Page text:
How To Be a Lady Barber

Conquering adversity and overcoming fear are nothing new to Lici “Lady Barber” Febo. She has been doing just that—on her own—since she was 16. So, it should come as no surprise that she also shattered one of the most historically difficult glass ceilings to smash: the barbershop, where men and boys gather, sometimes weekly, to swap stories, express vulnerabilities, provide support, and build community. Even today, a trip to the barbershop isn’t just for the haircut; it’s more about community and culture. The same community and culture that historically shunned women as customers, let alone accepted them as barbers.

Today, Febo is a top female barber with over 90,000 Instagram followers (@lici_ladybarber), but she didn’t enter the barbering vocation looking to smash gender barriers. Quite the opposite. If you ask Febo, she’ll tell you that barbering found her, not the other way around. “I picked up a pair of clippers at a very young age,” she remembers. “My father was always very attentive to his hair and his appearance, and I would always pay attention to his hair care routine.” But though he loved to look good, Lici says her dad also loved to party. “My household growing up was difficult,” she shares. “My father was an alcoholic . . . and that always meant trouble for my siblings and me.”

At 5 years old, Febo suffered third-degree burns on her right arm and leg, and the fingers of her right hand were fused together. After 6 years, numerous surgeries, and countless therapy sessions, Febo taught herself to write and draw with her left hand and says she “dove into” crafting to build dexterity in her fingers. She was also homeschooled because of her surgeries, so her bedroom became her sanctuary. “Outside my bedroom door was chaos,” she says, “so I found a distraction in watching music videos. I was truly inspired by the different looks of the artists and tried replicating the hairstyles and pretending I was the artist. Janet Jackson was one of my favorites. My parents never took us out to be groomed, so I took the initiative to practice on my brother and sister. Then my cousins, aunts, and so on.”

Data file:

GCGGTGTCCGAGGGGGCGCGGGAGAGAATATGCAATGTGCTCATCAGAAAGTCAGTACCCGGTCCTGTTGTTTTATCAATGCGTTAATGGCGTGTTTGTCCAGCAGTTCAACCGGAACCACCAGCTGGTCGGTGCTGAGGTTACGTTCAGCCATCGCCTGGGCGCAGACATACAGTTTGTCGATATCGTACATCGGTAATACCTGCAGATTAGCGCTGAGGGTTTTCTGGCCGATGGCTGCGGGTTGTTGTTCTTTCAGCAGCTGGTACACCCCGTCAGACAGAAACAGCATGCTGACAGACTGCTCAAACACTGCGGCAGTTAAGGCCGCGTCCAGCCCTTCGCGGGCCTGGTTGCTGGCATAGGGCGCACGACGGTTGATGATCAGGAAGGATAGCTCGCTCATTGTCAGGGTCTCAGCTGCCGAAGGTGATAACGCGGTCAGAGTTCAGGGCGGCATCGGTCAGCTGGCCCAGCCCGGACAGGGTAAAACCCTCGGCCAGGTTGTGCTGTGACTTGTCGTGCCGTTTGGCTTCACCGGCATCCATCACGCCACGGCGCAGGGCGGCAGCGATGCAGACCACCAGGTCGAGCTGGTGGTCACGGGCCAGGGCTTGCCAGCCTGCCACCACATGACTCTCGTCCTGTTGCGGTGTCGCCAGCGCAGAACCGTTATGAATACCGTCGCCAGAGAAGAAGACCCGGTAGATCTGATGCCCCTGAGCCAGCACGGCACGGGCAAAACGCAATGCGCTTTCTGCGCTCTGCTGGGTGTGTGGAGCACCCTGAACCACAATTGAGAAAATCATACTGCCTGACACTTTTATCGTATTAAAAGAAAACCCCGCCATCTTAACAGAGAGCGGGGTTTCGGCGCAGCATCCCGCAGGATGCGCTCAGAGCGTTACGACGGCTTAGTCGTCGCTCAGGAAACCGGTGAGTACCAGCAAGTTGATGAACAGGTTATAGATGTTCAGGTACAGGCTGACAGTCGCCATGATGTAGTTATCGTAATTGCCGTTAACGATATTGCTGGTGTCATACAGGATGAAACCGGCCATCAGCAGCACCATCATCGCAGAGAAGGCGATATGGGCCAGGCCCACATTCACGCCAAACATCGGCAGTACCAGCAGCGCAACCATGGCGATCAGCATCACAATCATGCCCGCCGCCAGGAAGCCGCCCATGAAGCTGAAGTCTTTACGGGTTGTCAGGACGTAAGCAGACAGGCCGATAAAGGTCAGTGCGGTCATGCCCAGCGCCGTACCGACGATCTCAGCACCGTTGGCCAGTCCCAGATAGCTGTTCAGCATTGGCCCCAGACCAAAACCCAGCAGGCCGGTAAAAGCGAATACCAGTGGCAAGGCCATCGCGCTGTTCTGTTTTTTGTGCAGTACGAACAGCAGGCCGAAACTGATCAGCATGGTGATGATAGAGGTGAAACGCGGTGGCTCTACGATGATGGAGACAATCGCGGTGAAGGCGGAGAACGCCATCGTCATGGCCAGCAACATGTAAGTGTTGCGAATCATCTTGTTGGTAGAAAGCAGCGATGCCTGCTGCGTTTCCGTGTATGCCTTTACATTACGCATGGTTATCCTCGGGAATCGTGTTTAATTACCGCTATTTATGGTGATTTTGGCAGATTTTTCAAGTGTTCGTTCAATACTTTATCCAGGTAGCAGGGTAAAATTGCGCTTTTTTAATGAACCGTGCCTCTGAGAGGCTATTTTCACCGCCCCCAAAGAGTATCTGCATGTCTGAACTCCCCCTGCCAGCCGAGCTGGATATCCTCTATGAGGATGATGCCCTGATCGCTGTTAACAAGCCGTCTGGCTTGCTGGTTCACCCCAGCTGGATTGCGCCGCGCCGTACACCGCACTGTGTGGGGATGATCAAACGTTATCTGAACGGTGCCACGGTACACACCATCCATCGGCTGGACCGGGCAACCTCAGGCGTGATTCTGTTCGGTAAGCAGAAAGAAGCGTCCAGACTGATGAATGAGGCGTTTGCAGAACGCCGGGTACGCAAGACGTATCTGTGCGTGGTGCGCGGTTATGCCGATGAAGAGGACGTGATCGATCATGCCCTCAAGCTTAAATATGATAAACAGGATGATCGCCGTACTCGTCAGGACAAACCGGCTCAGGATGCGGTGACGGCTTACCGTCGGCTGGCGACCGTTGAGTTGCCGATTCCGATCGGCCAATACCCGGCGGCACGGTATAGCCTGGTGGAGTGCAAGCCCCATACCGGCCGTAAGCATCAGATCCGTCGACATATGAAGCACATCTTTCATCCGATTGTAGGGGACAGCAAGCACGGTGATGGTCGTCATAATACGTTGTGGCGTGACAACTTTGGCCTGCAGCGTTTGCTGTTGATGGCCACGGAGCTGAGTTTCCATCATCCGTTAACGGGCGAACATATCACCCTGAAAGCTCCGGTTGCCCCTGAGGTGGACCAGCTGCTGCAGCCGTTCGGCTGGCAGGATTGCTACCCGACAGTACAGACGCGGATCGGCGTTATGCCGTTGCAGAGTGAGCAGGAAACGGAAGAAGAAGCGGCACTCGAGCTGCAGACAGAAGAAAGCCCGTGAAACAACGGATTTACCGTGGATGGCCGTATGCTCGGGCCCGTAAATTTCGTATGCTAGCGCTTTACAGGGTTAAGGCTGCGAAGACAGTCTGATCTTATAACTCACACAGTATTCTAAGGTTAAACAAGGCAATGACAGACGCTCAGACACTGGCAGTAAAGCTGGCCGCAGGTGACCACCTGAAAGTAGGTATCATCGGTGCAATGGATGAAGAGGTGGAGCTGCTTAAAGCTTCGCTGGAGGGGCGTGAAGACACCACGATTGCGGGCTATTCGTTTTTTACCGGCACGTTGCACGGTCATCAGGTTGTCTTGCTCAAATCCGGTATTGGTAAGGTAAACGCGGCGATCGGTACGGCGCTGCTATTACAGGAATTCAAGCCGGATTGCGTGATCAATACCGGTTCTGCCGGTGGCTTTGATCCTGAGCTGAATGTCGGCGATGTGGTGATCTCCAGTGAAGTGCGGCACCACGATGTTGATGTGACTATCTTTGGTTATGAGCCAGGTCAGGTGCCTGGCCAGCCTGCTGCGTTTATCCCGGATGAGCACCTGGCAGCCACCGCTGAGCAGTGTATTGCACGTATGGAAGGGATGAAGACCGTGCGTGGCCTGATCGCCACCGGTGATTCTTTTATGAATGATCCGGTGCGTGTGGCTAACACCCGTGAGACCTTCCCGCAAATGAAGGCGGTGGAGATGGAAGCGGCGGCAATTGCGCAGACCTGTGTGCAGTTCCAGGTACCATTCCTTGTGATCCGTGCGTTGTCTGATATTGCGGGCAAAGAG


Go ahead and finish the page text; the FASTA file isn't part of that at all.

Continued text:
When Febo was 16 years old, her mother died, and her father was incarcerated. “It wasn’t long before the bank foreclosed on the house,” she said. “My brother was sent to the military, my younger sister to a foster home, and since I was too old, I was left in the street. That’s when I began to cut hair to survive.”

Being on her own was trying for Febo. “I made so many wrong choices growing up as I played this game of life,” she says, “but the one thing that kept me sane was cutting hair. I charged $5 a haircut— humble beginnings. I eventually went to school for it after one of my clients encouraged me to. At the time, I didn’t even know you could make a career out of cutting hair!”

Article by Lisa Bakewell

This article appears in Volume 3 Issue 1 of AHP Indie Stylist magazine


AHP Indie StylistAHP Indie Stylist magazine

AHP Indie Stylist is AHP's bimonthly publication, created to speak directly to you, the independent hair stylist and barber.

In this issue:
Industry Choice Awards: The votes are in and the industry has spoken
AHP Indie Barber of the Year: Pittsburgh Dave is the owner of Steel City Barber Lounge 
     • How to Raise Your Prices: Why, when, and how to raise your services prices

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